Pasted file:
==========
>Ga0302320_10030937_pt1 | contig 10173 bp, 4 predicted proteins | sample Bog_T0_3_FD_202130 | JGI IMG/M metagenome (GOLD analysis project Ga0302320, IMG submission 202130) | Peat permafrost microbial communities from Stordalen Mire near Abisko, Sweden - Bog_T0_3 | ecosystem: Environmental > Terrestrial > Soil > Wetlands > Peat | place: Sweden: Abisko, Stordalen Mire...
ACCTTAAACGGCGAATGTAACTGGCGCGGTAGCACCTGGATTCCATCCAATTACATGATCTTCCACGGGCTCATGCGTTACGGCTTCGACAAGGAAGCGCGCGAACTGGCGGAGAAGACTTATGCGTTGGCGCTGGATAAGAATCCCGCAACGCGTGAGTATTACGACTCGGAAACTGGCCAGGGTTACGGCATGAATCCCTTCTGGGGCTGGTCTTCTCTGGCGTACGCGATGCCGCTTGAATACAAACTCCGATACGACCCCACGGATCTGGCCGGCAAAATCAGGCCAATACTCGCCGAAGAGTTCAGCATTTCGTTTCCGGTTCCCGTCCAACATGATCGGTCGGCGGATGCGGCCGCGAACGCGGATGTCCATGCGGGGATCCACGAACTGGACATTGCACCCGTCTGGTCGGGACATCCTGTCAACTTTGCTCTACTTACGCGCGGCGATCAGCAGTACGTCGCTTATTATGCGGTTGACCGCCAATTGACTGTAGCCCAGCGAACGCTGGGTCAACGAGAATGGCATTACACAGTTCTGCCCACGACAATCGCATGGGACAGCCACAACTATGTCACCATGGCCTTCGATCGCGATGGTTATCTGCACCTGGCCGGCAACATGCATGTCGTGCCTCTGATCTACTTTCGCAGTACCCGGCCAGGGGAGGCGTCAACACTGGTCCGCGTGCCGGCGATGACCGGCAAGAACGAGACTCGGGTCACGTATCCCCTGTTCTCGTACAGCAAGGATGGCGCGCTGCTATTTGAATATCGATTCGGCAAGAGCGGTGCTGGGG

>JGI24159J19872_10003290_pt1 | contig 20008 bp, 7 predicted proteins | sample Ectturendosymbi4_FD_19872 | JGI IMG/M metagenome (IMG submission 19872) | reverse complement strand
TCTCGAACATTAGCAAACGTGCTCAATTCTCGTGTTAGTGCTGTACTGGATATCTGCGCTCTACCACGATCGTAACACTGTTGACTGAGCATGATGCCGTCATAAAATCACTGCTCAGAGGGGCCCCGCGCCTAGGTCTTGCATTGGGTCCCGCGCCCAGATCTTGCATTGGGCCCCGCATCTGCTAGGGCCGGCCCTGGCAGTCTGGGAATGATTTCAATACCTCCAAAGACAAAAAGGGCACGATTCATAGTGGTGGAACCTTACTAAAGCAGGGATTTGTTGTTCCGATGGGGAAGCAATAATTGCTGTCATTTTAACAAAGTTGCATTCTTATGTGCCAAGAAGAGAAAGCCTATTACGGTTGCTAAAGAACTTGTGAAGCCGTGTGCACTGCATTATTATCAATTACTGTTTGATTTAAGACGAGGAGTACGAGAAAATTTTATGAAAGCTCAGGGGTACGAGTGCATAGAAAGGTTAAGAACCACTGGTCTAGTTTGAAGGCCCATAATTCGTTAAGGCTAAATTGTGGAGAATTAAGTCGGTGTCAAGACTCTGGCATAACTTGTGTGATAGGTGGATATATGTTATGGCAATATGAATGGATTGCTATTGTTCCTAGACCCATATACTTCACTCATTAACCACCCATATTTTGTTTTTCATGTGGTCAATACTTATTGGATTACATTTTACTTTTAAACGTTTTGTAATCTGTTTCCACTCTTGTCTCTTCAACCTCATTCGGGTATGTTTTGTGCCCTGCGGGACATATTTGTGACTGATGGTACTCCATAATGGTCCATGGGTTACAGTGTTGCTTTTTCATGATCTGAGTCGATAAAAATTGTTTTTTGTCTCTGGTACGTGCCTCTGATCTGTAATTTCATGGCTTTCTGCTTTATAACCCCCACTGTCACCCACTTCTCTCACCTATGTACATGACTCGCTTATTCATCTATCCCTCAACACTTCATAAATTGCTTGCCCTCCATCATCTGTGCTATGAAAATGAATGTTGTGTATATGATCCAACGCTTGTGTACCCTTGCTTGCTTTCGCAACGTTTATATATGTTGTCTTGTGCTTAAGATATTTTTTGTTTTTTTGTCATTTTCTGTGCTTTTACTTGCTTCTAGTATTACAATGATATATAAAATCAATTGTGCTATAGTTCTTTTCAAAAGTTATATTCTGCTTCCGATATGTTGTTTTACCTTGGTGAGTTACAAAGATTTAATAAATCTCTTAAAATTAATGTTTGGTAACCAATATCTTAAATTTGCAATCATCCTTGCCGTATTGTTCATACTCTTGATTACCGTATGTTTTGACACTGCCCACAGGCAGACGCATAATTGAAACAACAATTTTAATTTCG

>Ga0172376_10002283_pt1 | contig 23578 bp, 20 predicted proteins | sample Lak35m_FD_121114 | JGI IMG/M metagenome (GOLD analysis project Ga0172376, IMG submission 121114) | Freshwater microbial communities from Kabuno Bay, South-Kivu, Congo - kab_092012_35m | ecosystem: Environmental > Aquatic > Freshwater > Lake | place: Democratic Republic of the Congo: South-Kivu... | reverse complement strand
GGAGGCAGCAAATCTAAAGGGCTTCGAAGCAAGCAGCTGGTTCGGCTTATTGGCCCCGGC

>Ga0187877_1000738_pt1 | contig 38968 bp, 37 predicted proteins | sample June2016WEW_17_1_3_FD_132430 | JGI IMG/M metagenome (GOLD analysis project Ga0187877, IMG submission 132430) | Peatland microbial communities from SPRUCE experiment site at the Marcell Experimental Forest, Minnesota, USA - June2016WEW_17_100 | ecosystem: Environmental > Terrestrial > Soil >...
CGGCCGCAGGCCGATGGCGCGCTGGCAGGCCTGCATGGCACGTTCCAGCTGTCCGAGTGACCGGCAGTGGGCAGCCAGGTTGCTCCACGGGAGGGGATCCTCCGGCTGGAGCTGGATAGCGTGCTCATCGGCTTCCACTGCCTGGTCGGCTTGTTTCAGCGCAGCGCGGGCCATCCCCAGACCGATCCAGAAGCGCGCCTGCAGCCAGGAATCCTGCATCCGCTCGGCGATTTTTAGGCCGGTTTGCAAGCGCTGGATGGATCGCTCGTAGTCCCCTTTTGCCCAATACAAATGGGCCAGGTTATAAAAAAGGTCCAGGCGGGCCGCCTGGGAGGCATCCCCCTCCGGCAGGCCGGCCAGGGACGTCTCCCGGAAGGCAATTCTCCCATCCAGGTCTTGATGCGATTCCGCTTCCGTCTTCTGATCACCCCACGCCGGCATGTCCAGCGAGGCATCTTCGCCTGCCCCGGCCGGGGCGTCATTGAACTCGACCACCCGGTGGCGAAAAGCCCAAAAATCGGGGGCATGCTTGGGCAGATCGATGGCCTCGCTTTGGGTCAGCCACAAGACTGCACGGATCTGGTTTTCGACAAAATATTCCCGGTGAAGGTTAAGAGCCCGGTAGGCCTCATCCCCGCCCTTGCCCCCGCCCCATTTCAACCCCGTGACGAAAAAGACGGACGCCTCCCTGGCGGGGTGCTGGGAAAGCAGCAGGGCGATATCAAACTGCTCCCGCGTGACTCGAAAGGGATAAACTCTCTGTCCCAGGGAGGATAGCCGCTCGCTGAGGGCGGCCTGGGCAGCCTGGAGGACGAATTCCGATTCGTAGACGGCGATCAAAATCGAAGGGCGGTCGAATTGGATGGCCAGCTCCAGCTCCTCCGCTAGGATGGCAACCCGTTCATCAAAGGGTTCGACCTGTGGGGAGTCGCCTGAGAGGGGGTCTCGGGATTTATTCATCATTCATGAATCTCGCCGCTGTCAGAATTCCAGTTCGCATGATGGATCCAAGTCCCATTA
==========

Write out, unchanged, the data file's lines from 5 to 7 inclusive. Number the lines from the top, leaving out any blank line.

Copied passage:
>Ga0172376_10002283_pt1 | contig 23578 bp, 20 predicted proteins | sample Lak35m_FD_121114 | JGI IMG/M metagenome (GOLD analysis project Ga0172376, IMG submission 121114) | Freshwater microbial communities from Kabuno Bay, South-Kivu, Congo - kab_092012_35m | ecosystem: Environmental > Aquatic > Freshwater > Lake | place: Democratic Republic of the Congo: South-Kivu... | reverse complement strand
GGAGGCAGCAAATCTAAAGGGCTTCGAAGCAAGCAGCTGGTTCGGCTTATTGGCCCCGGC

>Ga0187877_1000738_pt1 | contig 38968 bp, 37 predicted proteins | sample June2016WEW_17_1_3_FD_132430 | JGI IMG/M metagenome (GOLD analysis project Ga0187877, IMG submission 132430) | Peatland microbial communities from SPRUCE experiment site at the Marcell Experimental Forest, Minnesota, USA - June2016WEW_17_100 | ecosystem: Environmental > Terrestrial > Soil >...